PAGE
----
Farmer and tractor
Policymakers and governments worldwide are not taking food and farming seriously as a climate solution.

Food and farming are ‘deprived of climate finance’

Governments underestimate food as a climate solution through regenerative farming and food security, a new report warns as COP27 kicks off.

Food systems receive just three per cent of public climate funds despite contributing 33 per cent of global emissions according to a new report.  

The report by the Global Alliance for the Future of Food said that governments around the world continue to underestimate and underfund food and farming as a climate solution.  

Energy and transport benefit most from climate finance, receiving 22 times that of agriculture and food-related industries.  

This trend was mirrored at last year’s climate conference COP26 where there was no single day dedicated to food, unlike energy and transport.  

Ahead of this year’s conference, COP27, which begins today (7 November), the report is calling for more attention and investment in food systems to help reach ambitious climate targets. Talks at COP27 could decide where countries focus money, though it is not a ‘pledge year’ so leaders do not have to make commitments of how they will keep warming under 1.5 degrees. 

“Governments at COP27 must raise their ambition on food and farming, including by boosting finance available to lower-income countries,” said director at the Global Alliance for the Future of Food, Patty Fong. “Food systems transformation is critical to ensure food security, improve health, protect biodiversity, and prevent a climate catastrophe.”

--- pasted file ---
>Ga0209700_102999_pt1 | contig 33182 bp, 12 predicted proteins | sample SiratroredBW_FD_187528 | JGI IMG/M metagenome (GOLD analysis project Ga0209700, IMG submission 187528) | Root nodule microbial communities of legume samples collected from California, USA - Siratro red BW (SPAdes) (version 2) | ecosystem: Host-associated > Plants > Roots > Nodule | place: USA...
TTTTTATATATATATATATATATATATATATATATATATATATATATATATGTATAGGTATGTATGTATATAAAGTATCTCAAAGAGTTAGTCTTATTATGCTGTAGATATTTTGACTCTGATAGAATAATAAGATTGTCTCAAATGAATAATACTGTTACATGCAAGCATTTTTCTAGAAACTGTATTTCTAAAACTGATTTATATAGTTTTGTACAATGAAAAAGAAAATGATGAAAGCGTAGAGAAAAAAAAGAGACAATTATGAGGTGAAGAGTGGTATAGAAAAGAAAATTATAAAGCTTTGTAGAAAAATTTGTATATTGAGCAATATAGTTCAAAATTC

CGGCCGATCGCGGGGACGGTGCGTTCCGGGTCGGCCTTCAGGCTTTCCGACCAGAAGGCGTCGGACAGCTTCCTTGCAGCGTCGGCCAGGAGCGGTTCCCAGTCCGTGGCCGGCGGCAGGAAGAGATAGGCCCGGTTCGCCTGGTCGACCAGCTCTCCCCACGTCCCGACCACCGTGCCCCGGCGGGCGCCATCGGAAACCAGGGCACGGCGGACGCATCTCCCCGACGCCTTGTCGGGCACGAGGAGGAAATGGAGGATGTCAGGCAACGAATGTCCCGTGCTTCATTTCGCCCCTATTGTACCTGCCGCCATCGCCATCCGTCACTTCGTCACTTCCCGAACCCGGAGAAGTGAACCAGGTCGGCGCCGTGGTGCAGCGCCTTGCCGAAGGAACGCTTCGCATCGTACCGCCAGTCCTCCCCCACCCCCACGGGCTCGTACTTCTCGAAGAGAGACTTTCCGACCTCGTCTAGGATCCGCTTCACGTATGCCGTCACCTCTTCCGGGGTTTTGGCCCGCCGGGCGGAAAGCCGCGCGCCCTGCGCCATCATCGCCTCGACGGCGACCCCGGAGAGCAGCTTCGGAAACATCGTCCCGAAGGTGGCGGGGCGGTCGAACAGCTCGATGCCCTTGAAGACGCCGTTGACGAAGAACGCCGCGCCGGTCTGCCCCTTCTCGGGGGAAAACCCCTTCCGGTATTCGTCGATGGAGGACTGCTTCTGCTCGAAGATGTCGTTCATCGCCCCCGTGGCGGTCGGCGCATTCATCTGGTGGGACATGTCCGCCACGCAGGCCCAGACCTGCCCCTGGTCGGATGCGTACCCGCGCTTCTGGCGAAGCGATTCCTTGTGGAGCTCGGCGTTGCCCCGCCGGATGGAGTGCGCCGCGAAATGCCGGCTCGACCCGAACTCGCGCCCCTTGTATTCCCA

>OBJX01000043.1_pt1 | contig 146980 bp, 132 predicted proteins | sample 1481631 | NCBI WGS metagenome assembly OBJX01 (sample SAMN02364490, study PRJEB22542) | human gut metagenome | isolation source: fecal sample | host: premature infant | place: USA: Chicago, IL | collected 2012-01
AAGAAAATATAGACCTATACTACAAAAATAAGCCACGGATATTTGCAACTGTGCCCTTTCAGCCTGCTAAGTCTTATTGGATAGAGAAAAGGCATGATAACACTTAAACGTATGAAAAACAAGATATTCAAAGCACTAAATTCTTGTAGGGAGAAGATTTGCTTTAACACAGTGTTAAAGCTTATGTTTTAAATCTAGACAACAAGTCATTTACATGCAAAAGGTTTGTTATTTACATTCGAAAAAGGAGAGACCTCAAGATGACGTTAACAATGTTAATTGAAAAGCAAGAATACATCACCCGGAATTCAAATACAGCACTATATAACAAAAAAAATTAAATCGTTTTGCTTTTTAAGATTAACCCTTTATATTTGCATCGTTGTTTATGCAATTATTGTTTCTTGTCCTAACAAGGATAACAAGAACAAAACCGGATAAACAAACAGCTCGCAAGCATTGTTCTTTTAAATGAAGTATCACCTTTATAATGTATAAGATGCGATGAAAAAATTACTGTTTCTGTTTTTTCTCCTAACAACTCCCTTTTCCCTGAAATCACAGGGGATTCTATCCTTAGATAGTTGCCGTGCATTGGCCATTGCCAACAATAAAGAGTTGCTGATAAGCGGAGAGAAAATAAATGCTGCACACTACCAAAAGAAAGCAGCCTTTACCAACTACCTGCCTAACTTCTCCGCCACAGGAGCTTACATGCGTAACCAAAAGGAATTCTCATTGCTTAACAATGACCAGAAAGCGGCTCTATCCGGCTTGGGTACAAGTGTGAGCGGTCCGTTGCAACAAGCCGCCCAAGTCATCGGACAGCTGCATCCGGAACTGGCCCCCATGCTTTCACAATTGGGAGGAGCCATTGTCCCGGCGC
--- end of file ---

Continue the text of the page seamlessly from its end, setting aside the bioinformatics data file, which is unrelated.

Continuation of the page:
Current public financial support is in fact actively contributing to damaging farming practices that drive climate change, according to the report, which said $528 billion is spent globally subsidising harmful farming practices and only one per cent of support promotes environmental benefits.  

The research revealed that funding of $350 bn into healthy diets, regenerative farming, rural livelihoods and nature restoration would help tackle climate change and generate up to $5.7 trillion a year in social value in health and new jobs.  

Where the investment into food and farming should go is another point of controversy. The Landworkers’ Alliance (LWA), a union of small-scale farmers, foresters and landworkers stressed the need to prioritise grassroots solutions over “high-tech silver bullets”.  

“What we don’t want to see are glossy investment pledges from governments in partnership with big corporations which pour money into hi-tech ‘climate-smart agriculture’ solutions which will ultimately serve the interests of big businesses,” said LWA campaigns coordinator, Yali Banton-Heath.  

“What we need is responsible climate finance which goes straight to grassroots initiatives on the ground to support small-scale farmers, peasants and indigenous people to continue producing sustainable nutritious food for their communities,” she said.   

Energy and transport attract high levels of climate change investment due to the clear link of tackling climate change. If food is to do the same, governments worldwide need to develop clear plans to tackle emissions in food systems to mobilise funding, said Fong.  

“Our research reveals a huge gap between countries’ stated levels of climate ambition and their plans to tackle climate impacts from food,” said Fong. “Policy makers aren’t taking the issue seriously enough, with over 70 per cent of countries’ climate plans missing key information on food system reform.” 
The Rockefeller Foundation, alongside 13 other philanthropic foundations, has written to COP27 president Sameh Shoukry to urge more action on the climate impacts of food. 

“Governments have recognised the need to shift from fossil fuels to renewable energy. But if we are to limit catastrophic climate change, we need the same efforts and attention on food systems,” said a spokesperson for The Rockefeller Foundation.  


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